We sometimes have to wonder about the decision-making of government agencies. Senator Tom Coburn produced an annual list of waste and duplication that included science and it made sense to address those flaws, unless you actually favor National Science Foundation money being used so someone could play Everquest instead of doing actual science. Likewise, energy researchers were not thrilled that the Department of Energy funded the Human Genome Project.

But sometimes it makes total sense. Case in point: Dr. Ernest M. Allen, Chief, Division of Research Grants at the NIH, who once agreed to fund a rocket. For a 10-year-old.

In 1957, Terence Boylan loved rockets just like a lot of kids did. This was the decade of science-fiction on its way to becoming science fact. Boylan and a friend spent their free time looking at the books on rockets written by Werner von Braun and after learning all of the theory they could, they got application-intensive. They came up with a schematic for an aluminum rocket but they had spent their money on balsa wood prototypes. Terence asked his father, medical researcher Dr. John Boylan, where he got his funding, and his father replied "the NIH."

So Terence wrote the NIH, like any enterprising kid would do:
My friend and I are very interested in space travel and have a great idea for a rocket ship. We were wondering if we could have a little sum of money($10.00) to fulfill our project.

We would [be] most grateful if you would send it to us.

Sincerely, Terence Boylan
It reached the desk of Dr. Allen, who clearly had important work to do - this was right after the success of the first vaccine and the government smartly declared it was worthwhile trying to fight disease in advance in American laboratories rather than after-the-fact in American hospitals - but he nonetheless read the proposal to the committee.

It was, understandably, rejected. There can be some overlap between agencies but the NIH funding a rocket was a bit too much. Allen replied personally:
Dear Terence:

Your request for $10.00 in support of your rocket ship project was read to the National Health Advisory Council on March 12. The members of the Council agreed that your proposal does not fall in the health and related sciences fields for which they recommend research support. On the other hand, they agreed enthusiastically that you should receive the funds requested and contributed as individuals to make the support possible.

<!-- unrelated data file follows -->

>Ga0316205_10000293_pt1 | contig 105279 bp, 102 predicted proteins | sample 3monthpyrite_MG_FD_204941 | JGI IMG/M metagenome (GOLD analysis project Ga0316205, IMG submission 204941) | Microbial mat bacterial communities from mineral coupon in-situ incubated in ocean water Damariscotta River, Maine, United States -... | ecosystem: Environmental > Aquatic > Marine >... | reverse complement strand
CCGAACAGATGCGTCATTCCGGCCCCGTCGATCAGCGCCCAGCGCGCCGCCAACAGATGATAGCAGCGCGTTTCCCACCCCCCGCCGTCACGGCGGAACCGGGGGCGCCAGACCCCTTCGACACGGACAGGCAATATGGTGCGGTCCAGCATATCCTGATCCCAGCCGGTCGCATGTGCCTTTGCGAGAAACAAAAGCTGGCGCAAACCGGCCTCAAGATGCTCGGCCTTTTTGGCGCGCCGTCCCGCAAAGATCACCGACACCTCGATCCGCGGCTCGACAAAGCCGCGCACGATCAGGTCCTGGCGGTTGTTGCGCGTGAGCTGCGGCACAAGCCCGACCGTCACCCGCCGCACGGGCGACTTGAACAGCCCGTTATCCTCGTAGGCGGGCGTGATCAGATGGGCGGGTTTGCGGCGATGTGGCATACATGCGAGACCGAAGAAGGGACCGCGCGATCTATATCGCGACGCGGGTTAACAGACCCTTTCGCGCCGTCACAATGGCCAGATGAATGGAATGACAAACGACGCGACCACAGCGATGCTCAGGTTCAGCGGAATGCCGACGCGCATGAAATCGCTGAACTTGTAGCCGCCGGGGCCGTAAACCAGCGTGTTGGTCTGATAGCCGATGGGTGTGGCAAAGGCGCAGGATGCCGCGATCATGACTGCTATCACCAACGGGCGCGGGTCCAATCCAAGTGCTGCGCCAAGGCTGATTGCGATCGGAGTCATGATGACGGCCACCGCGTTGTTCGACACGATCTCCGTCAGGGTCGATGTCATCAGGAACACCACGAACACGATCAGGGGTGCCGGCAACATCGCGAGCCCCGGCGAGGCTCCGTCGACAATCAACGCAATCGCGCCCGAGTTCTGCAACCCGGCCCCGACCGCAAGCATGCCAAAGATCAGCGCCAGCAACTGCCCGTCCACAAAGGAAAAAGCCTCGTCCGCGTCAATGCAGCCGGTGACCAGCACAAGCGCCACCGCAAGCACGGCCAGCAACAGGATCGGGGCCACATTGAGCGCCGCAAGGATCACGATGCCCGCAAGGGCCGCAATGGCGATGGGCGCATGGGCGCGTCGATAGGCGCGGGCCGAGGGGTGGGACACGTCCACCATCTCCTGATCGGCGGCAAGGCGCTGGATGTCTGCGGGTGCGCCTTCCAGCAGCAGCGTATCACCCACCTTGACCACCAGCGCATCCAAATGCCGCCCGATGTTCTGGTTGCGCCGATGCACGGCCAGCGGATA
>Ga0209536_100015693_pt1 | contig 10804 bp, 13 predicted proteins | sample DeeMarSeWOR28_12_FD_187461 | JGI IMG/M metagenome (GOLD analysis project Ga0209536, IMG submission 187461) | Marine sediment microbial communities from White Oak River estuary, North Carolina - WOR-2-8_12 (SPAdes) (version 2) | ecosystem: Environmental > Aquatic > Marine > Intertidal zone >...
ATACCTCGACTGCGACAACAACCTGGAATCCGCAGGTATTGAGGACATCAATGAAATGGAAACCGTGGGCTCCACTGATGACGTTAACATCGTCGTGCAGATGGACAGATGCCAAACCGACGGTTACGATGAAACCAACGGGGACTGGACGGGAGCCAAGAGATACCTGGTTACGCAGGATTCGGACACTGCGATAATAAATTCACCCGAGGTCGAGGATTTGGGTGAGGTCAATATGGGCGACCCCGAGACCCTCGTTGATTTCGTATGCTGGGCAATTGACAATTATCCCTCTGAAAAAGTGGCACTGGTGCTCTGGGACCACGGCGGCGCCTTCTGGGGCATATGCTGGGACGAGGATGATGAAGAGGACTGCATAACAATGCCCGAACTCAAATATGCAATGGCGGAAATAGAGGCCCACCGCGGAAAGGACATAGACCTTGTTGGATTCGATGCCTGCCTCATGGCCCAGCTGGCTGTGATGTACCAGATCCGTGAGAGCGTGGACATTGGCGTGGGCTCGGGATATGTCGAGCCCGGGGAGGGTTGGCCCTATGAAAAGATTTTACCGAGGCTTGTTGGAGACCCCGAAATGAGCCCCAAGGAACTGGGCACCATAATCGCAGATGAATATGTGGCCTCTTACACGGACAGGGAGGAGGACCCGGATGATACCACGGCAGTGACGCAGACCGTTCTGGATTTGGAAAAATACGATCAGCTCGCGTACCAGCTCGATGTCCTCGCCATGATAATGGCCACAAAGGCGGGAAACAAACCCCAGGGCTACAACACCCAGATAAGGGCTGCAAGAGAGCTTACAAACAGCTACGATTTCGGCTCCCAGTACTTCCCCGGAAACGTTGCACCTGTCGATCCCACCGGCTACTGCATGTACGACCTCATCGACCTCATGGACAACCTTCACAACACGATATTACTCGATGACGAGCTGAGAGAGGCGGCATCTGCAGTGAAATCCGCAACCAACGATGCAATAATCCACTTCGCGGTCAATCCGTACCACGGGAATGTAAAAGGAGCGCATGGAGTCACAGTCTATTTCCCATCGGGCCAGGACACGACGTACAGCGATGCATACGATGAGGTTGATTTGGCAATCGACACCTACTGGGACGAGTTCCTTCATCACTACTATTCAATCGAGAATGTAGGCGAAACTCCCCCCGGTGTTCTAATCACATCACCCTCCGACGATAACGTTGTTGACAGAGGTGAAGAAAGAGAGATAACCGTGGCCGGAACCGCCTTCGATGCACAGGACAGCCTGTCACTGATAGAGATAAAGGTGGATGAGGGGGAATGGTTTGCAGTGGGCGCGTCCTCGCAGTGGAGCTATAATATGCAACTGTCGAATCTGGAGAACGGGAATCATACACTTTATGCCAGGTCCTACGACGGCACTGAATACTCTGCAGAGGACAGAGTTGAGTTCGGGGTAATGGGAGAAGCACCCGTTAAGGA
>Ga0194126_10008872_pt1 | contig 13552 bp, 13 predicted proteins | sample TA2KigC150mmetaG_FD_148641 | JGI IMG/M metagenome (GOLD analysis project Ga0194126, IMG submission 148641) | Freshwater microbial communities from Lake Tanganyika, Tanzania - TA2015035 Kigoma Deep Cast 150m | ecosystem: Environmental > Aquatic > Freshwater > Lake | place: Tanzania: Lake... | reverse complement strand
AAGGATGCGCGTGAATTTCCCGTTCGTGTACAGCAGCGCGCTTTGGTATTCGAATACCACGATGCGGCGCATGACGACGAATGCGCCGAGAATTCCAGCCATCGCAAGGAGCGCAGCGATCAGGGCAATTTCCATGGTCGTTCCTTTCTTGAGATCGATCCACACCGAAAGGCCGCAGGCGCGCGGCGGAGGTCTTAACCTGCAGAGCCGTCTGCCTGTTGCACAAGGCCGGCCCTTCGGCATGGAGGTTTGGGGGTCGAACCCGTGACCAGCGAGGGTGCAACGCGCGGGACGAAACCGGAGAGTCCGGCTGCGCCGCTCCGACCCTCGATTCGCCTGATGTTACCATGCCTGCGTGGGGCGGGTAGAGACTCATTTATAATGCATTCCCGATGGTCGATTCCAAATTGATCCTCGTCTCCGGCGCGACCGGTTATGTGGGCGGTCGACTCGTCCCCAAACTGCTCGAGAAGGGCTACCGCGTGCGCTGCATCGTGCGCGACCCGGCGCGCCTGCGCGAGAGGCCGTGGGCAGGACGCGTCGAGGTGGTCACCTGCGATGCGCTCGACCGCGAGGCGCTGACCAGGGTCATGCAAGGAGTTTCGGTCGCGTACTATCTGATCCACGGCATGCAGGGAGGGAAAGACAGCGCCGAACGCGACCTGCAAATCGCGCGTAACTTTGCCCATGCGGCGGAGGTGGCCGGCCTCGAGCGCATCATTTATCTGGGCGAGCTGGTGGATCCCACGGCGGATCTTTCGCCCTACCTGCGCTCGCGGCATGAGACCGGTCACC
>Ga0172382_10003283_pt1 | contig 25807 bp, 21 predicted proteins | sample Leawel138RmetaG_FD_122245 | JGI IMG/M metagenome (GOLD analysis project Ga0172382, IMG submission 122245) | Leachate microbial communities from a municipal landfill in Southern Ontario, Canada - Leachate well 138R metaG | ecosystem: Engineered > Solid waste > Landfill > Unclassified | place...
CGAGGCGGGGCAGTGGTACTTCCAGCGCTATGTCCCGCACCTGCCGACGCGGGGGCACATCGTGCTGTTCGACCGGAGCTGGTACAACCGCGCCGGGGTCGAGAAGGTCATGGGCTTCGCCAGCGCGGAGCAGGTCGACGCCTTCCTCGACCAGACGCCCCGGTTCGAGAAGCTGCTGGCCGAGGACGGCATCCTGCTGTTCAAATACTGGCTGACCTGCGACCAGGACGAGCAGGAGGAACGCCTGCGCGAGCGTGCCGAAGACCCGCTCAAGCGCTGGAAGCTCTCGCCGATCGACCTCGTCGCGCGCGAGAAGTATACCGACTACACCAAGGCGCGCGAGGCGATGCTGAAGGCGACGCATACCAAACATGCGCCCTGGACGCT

In accordance with the wishes of the council, I am therefore pleased to forward my check in the amount of $10.00. Please accept our very best wishes for a successful project.

Sincerely yours, Ernest M. Allen, Sc.D.
Chief, Division of Research Grants
It wasn't without some hurdles but they built a 4 foot rocket and launched it with a mouse inside. It landed 10 miles away, they were wise enough to include their phone number and the person who found it called, and their father drove them over to retrieve it and the mouse was fine. Good luck getting ethical approval for that from the NIH today.

Despite his love for rockets, Boylan did not become a scientist or engineer. Instead, he pursued music. He got a recording contract and formed a band with Walter Becker and Don Fagen, who would later become famous as Steely Dan. His brother went on to become a producer and connected him with Linda Ronstadt, Bonnie Raitt and the Eagles, along with having his own successful solo career.

He still has an admiration for science. He is Executive Director of the Boylan Foundation for International Medical Research, created in honor of his father, and over a thousand medical students and post-doctoral fellows have gotten funding from it.

In his write-up of the story, Don Luckett of the Center for Scientific Review (which was previously Allen's DRG) at the NIH quoted G.K. Chesterton “I’ve searched all the parks in all the cities and found no statues of committees” but surely all those 14,000 researchers who sit on grant committees for no reason other than the love of science can at least get a little thanks. One committee certainly got thanks from the young man, along with some hometown media attention for getting funded at age 10.

Top image credit: NIH